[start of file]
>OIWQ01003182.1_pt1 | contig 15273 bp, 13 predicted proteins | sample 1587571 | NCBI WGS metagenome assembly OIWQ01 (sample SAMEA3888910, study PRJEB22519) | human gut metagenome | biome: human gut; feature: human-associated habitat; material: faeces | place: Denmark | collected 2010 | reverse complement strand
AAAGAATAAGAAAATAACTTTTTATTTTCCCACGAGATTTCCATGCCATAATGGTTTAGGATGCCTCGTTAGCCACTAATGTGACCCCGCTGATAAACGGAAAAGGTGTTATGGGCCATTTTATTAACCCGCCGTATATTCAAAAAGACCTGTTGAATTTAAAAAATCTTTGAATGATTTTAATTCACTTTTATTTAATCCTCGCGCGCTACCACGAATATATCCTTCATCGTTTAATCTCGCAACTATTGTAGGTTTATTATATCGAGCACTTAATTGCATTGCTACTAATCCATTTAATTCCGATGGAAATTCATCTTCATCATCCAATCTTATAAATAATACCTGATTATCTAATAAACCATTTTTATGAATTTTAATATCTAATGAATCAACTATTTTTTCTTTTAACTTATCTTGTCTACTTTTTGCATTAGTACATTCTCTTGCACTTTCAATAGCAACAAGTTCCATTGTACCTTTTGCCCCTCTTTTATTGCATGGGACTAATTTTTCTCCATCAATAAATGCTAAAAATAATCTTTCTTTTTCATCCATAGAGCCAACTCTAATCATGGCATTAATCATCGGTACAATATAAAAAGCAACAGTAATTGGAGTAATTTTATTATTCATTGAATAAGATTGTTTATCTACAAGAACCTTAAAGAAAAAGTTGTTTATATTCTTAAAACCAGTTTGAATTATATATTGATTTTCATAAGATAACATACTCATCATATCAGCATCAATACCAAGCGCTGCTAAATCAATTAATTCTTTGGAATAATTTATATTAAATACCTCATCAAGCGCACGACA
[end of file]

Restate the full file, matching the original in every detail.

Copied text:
>OIWQ01003182.1_pt1 | contig 15273 bp, 13 predicted proteins | sample 1587571 | NCBI WGS metagenome assembly OIWQ01 (sample SAMEA3888910, study PRJEB22519) | human gut metagenome | biome: human gut; feature: human-associated habitat; material: faeces | place: Denmark | collected 2010 | reverse complement strand
AAAGAATAAGAAAATAACTTTTTATTTTCCCACGAGATTTCCATGCCATAATGGTTTAGGATGCCTCGTTAGCCACTAATGTGACCCCGCTGATAAACGGAAAAGGTGTTATGGGCCATTTTATTAACCCGCCGTATATTCAAAAAGACCTGTTGAATTTAAAAAATCTTTGAATGATTTTAATTCACTTTTATTTAATCCTCGCGCGCTACCACGAATATATCCTTCATCGTTTAATCTCGCAACTATTGTAGGTTTATTATATCGAGCACTTAATTGCATTGCTACTAATCCATTTAATTCCGATGGAAATTCATCTTCATCATCCAATCTTATAAATAATACCTGATTATCTAATAAACCATTTTTATGAATTTTAATATCTAATGAATCAACTATTTTTTCTTTTAACTTATCTTGTCTACTTTTTGCATTAGTACATTCTCTTGCACTTTCAATAGCAACAAGTTCCATTGTACCTTTTGCCCCTCTTTTATTGCATGGGACTAATTTTTCTCCATCAATAAATGCTAAAAATAATCTTTCTTTTTCATCCATAGAGCCAACTCTAATCATGGCATTAATCATCGGTACAATATAAAAAGCAACAGTAATTGGAGTAATTTTATTATTCATTGAATAAGATTGTTTATCTACAAGAACCTTAAAGAAAAAGTTGTTTATATTCTTAAAACCAGTTTGAATTATATATTGATTTTCATAAGATAACATACTCATCATATCAGCATCAATACCAAGCGCTGCTAAATCAATTAATTCTTTGGAATAATTTATATTAAATACCTCATCAAGCGCACGACA